Objectives: Development and implementation of SARS-CoV-2 serologic assays gained momentum. Laboratories keep on investigating the performance of these assays. In this study, we compared three fully automated SARS-CoV-2 antibody assays.

Methods: A total of 186 samples from 84 PCR-positive COVID-19 patients and 120 control samples taken before the SARS-CoV-2 pandemic were analyzed using commercial serologic assays from Roche, Siemens and DiaSorin. Time after the positive COVID-19 PCR result and onset of symptoms was retrieved from the medical record. An extended golden standard, using the result of all three assays was defined, judging if antibodies are present or absent in a sample. Diagnostic and screening sensitivity/specificity and positive/negative predictive value were calculated.

Results: Diagnostic sensitivity (ability to detect a COVID-19 positive patient) ≥14 days after positive PCR testing was 96.7% (95% CI 88.5-99.6%) for DiaSorin, 93.3% (95% CI 83.8-98.2%) for Roche and 100% (95% CI 94.0-100%) for Siemens. Lower diagnostic sensitivities were observed <14 days after onset of symptoms for all three assay. Diagnostic specificity (ability to detect a COVID-19 negative patient) was 95.0% (95% CI 89.4-98.1%) for DiaSorin, 99.2% (95% CI 95.4-99.9%) for Roche and 100% (95% CI 97.0-100%) for Siemens. The sensitivity/specificity for detecting antibodies (ability of detecting absence (specificity) or presence (sensitivity) of COVID-19 antibodies) was 92.4% (95% CI 86.4-96.3%)/94.9% (95% CI 90.5-97.6%) for DiaSorin, 97.7% (95% CI 93.5-99.5%)/97.1% (95% CI 93.5-99.1%) for Roche and 98.5% (95% CI 94.6-99.8)/97.1 (95% CI 93.5-99.1%) for Siemens.

Conclusions: This study revealed acceptable performance for all three assays. An orthogonal testing algorithm using the Siemens and Roche assay achieved the highest positive predictive values for antibody detection in low seroprevalence settings.
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http://dx.doi.org/10.1515/cclm-2020-1378DOI Listing
November 2020

Symptomatic SARS-CoV-2 reinfection of a health care worker in a Belgian nosocomial outbreak despite primary neutralizing antibody response.

Clin Infect Dis 2020 Dec 14. Epub 2020 Dec 14.

Department of Biomedical Sciences, Institute of Tropical Medicine, Antwerp, Belgium.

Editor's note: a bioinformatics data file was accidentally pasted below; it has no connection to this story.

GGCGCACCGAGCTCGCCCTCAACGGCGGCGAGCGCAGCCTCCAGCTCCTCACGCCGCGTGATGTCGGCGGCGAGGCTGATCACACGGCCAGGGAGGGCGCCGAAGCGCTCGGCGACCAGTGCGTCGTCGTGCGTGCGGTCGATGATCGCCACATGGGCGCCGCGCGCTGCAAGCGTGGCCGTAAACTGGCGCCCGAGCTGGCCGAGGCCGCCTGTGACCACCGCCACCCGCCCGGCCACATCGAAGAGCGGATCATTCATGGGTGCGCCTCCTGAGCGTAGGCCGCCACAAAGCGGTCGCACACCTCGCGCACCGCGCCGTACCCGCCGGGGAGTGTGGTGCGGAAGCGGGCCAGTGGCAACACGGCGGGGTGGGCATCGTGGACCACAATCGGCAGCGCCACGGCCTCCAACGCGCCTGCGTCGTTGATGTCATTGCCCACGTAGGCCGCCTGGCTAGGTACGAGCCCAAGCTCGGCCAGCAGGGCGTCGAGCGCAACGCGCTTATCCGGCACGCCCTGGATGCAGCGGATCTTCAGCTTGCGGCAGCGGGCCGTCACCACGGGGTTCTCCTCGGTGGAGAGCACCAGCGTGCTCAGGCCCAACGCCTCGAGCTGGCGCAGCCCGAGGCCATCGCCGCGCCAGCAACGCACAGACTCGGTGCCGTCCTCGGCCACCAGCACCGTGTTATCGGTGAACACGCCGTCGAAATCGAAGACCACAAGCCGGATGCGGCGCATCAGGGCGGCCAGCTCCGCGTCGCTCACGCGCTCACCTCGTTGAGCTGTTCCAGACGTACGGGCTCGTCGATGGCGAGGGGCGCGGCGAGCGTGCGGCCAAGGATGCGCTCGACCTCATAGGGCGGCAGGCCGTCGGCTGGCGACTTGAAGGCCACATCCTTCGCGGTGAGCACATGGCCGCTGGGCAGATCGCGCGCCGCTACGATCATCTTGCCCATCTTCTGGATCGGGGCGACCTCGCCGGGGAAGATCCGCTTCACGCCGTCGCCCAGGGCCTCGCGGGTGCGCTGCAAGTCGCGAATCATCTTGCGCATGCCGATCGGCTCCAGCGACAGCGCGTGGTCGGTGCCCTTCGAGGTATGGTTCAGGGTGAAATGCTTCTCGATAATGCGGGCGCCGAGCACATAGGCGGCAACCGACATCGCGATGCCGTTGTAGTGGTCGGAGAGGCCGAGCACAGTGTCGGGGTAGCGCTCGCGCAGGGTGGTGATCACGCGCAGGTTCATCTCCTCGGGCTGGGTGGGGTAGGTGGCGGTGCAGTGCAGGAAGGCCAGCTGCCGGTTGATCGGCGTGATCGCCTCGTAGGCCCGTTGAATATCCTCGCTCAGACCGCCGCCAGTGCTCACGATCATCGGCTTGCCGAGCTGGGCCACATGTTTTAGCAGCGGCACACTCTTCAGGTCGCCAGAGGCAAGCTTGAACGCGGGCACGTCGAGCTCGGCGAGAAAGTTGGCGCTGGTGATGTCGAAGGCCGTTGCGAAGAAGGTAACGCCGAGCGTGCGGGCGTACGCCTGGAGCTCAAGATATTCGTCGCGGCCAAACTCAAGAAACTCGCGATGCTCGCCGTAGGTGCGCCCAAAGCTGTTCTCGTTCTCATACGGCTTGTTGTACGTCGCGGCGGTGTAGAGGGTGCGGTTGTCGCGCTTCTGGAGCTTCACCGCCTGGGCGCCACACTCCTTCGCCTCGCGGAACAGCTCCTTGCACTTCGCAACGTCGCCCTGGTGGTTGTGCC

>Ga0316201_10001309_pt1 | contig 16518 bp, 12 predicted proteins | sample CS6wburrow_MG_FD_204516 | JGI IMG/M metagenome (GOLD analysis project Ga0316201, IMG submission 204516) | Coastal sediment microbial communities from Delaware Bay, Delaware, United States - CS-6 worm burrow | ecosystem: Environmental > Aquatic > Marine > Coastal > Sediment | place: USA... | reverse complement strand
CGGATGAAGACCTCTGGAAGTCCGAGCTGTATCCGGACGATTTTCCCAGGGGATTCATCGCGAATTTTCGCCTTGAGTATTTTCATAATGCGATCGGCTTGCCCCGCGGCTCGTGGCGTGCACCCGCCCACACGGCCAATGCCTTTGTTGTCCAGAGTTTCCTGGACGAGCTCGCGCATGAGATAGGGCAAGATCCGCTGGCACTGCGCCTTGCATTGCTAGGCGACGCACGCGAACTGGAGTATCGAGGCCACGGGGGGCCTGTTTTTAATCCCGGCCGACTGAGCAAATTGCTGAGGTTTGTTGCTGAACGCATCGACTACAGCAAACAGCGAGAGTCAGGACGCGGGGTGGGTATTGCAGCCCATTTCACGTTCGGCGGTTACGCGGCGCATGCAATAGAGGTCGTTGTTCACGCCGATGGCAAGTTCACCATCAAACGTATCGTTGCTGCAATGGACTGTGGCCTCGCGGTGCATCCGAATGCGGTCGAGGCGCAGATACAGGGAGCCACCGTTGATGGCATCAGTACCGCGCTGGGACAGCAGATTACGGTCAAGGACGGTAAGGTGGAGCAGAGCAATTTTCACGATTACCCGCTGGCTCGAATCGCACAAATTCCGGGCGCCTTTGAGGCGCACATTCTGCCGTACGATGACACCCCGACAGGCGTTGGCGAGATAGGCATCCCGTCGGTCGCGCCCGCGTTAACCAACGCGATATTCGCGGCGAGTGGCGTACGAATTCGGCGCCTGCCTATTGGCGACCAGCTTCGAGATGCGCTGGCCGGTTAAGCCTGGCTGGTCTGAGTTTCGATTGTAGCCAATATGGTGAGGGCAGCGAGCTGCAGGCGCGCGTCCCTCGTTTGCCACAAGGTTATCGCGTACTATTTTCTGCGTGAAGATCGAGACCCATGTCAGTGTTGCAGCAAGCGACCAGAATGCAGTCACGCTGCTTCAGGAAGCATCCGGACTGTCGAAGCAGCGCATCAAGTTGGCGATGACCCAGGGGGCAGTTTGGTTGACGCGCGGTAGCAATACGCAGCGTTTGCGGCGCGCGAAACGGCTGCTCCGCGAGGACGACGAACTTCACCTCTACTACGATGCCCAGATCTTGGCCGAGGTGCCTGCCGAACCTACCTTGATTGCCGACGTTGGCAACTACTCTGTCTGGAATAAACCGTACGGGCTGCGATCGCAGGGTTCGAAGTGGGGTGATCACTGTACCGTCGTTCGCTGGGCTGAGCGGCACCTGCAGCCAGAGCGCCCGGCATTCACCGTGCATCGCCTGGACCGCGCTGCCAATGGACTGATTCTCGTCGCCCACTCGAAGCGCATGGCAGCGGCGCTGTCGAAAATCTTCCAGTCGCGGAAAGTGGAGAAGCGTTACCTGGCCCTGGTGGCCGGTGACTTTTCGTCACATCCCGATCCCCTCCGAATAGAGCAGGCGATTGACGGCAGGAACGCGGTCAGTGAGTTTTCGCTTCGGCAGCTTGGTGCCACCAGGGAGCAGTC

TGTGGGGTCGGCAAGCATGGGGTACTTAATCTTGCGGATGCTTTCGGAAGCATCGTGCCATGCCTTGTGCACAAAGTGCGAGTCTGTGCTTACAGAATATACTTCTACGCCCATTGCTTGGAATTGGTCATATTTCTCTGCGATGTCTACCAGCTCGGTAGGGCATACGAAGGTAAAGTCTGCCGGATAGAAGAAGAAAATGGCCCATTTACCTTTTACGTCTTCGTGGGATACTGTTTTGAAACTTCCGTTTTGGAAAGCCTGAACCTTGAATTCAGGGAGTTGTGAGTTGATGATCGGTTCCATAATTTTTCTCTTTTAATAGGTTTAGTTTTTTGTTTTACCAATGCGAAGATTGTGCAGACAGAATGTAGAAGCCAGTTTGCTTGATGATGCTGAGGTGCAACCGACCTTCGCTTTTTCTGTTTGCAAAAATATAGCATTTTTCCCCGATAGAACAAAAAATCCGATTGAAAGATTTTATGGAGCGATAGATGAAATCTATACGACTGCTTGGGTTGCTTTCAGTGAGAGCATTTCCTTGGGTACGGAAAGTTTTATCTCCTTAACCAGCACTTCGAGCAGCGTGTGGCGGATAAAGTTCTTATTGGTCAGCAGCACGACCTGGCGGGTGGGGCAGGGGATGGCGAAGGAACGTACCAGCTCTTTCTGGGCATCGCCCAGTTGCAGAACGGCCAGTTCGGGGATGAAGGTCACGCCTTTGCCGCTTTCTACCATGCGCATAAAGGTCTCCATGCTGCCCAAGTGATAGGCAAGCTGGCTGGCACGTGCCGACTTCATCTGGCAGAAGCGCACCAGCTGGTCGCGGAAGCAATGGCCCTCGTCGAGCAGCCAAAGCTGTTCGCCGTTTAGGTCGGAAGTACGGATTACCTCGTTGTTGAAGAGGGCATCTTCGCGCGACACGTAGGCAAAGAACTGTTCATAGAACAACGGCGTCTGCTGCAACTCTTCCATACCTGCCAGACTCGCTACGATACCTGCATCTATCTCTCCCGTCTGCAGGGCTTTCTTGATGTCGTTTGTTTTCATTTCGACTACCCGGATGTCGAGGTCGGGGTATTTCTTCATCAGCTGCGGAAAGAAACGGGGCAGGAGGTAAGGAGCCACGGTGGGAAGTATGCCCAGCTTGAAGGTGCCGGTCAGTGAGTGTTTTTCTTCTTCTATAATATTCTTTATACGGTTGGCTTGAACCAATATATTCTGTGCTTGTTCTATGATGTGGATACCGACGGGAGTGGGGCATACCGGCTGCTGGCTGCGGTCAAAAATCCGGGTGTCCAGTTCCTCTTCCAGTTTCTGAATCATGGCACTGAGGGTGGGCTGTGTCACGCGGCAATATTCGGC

Background: It is currently unclear whether SARS-CoV-2 reinfection will remain a rare event, only occurring in individuals who fail to mount an effective immune response, or whether it will occur more frequently when humoral immunity wanes following primary infection.

Methods: A case of reinfection was observed in a Belgian nosocomial outbreak involving 3 patients and 2 health care workers. To distinguish reinfection from persistent infection and detect potential transmission clusters, whole genome sequencing was performed on nasopharyngeal swabs of all individuals including the reinfection case's first episode. IgA, IgM, and IgG and neutralizing antibody responses were quantified in serum of all individuals, and viral infectiousness was measured in the swabs of the reinfection case.

Results: Reinfection was confirmed in a young, immunocompetent health care worker as viral genomes derived from the first and second episode belonged to different SARS-CoV-2 clades. The symptomatic reinfection occurred after an interval of 185 days, despite the development of an effective humoral immune response following symptomatic primary infection. The second episode, however, was milder and characterized by a fast rise in serum IgG and neutralizing antibodies. Although contact tracing and virus culture remained inconclusive, the health care worker formed a transmission cluster with 3 patients and showed evidence of virus replication but not of neutralizing antibodies in her nasopharyngeal swabs.